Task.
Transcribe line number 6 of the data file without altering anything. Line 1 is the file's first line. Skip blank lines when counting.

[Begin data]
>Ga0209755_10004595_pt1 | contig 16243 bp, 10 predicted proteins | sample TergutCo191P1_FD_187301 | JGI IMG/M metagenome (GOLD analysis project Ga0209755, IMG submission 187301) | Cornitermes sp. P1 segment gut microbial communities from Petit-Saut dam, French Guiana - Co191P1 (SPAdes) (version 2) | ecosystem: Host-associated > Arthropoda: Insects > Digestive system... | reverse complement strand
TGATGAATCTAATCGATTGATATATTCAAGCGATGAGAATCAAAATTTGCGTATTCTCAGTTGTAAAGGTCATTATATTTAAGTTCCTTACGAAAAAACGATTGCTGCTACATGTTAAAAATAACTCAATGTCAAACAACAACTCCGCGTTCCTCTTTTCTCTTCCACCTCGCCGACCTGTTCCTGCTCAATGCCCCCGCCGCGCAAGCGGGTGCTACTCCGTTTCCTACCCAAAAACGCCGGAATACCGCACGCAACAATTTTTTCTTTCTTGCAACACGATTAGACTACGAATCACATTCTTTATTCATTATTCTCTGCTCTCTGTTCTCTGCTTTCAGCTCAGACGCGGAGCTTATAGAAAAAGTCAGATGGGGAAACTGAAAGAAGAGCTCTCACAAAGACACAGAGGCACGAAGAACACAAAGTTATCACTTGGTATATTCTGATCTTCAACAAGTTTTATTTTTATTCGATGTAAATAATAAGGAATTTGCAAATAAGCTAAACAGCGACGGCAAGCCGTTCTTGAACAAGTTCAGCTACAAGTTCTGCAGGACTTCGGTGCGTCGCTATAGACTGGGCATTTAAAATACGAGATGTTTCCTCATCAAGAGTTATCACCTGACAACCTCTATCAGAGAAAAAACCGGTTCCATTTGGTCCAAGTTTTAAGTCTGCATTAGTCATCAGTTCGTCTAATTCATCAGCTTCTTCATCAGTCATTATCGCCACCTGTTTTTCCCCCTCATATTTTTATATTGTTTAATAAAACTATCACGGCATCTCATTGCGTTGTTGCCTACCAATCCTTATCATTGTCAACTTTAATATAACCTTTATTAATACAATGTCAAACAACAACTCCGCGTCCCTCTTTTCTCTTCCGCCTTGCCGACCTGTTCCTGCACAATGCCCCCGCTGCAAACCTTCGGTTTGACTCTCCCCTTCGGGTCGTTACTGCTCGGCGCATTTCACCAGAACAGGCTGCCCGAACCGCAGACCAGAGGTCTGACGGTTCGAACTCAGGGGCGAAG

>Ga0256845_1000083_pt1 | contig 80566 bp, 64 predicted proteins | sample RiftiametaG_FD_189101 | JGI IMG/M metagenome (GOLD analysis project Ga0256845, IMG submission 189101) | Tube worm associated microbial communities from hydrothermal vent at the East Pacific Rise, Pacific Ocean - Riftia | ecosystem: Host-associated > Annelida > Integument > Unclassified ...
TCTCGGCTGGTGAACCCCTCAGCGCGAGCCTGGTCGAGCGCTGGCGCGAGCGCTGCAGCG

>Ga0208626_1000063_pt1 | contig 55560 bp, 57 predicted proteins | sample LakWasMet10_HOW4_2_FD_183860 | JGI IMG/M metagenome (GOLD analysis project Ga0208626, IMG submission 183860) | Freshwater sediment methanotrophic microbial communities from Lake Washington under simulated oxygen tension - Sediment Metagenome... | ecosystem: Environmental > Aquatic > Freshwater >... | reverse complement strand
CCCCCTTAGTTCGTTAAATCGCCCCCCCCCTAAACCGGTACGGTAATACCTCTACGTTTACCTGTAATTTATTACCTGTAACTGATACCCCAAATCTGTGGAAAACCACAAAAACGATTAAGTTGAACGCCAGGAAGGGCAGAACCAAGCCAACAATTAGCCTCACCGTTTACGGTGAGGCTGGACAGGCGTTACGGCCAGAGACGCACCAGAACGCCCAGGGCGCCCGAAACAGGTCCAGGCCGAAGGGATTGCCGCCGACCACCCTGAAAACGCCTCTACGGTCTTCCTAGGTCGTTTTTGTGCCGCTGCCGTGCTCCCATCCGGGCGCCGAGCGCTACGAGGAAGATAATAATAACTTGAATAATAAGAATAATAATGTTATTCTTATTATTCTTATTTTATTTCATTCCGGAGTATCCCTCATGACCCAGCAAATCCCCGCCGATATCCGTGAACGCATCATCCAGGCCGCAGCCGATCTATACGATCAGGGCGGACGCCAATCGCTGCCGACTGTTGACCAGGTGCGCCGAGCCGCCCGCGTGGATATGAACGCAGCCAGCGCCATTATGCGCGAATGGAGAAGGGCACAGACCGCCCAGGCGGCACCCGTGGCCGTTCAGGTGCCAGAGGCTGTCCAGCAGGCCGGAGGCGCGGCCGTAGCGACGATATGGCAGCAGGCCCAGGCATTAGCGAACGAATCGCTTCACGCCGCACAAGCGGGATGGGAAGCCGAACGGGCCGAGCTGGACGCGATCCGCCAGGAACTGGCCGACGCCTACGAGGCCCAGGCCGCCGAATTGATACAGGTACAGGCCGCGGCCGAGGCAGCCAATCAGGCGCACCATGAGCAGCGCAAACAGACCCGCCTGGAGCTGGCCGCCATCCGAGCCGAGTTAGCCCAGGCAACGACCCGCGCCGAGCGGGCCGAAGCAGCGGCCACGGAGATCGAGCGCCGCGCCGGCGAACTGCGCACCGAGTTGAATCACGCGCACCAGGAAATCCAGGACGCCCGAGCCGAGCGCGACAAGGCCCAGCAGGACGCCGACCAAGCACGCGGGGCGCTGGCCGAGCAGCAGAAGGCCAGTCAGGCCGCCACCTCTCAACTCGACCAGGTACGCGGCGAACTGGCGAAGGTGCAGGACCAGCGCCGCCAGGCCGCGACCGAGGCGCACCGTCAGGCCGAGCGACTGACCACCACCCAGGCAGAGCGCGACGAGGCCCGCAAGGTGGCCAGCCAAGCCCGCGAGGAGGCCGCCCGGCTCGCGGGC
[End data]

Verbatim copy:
CCCCCTTAGTTCGTTAAATCGCCCCCCCCCTAAACCGGTACGGTAATACCTCTACGTTTACCTGTAATTTATTACCTGTAACTGATACCCCAAATCTGTGGAAAACCACAAAAACGATTAAGTTGAACGCCAGGAAGGGCAGAACCAAGCCAACAATTAGCCTCACCGTTTACGGTGAGGCTGGACAGGCGTTACGGCCAGAGACGCACCAGAACGCCCAGGGCGCCCGAAACAGGTCCAGGCCGAAGGGATTGCCGCCGACCACCCTGAAAACGCCTCTACGGTCTTCCTAGGTCGTTTTTGTGCCGCTGCCGTGCTCCCATCCGGGCGCCGAGCGCTACGAGGAAGATAATAATAACTTGAATAATAAGAATAATAATGTTATTCTTATTATTCTTATTTTATTTCATTCCGGAGTATCCCTCATGACCCAGCAAATCCCCGCCGATATCCGTGAACGCATCATCCAGGCCGCAGCCGATCTATACGATCAGGGCGGACGCCAATCGCTGCCGACTGTTGACCAGGTGCGCCGAGCCGCCCGCGTGGATATGAACGCAGCCAGCGCCATTATGCGCGAATGGAGAAGGGCACAGACCGCCCAGGCGGCACCCGTGGCCGTTCAGGTGCCAGAGGCTGTCCAGCAGGCCGGAGGCGCGGCCGTAGCGACGATATGGCAGCAGGCCCAGGCATTAGCGAACGAATCGCTTCACGCCGCACAAGCGGGATGGGAAGCCGAACGGGCCGAGCTGGACGCGATCCGCCAGGAACTGGCCGACGCCTACGAGGCCCAGGCCGCCGAATTGATACAGGTACAGGCCGCGGCCGAGGCAGCCAATCAGGCGCACCATGAGCAGCGCAAACAGACCCGCCTGGAGCTGGCCGCCATCCGAGCCGAGTTAGCCCAGGCAACGACCCGCGCCGAGCGGGCCGAAGCAGCGGCCACGGAGATCGAGCGCCGCGCCGGCGAACTGCGCACCGAGTTGAATCACGCGCACCAGGAAATCCAGGACGCCCGAGCCGAGCGCGACAAGGCCCAGCAGGACGCCGACCAAGCACGCGGGGCGCTGGCCGAGCAGCAGAAGGCCAGTCAGGCCGCCACCTCTCAACTCGACCAGGTACGCGGCGAACTGGCGAAGGTGCAGGACCAGCGCCGCCAGGCCGCGACCGAGGCGCACCGTCAGGCCGAGCGACTGACCACCACCCAGGCAGAGCGCGACGAGGCCCGCAAGGTGGCCAGCCAAGCCCGCGAGGAGGCCGCCCGGCTCGCGGGC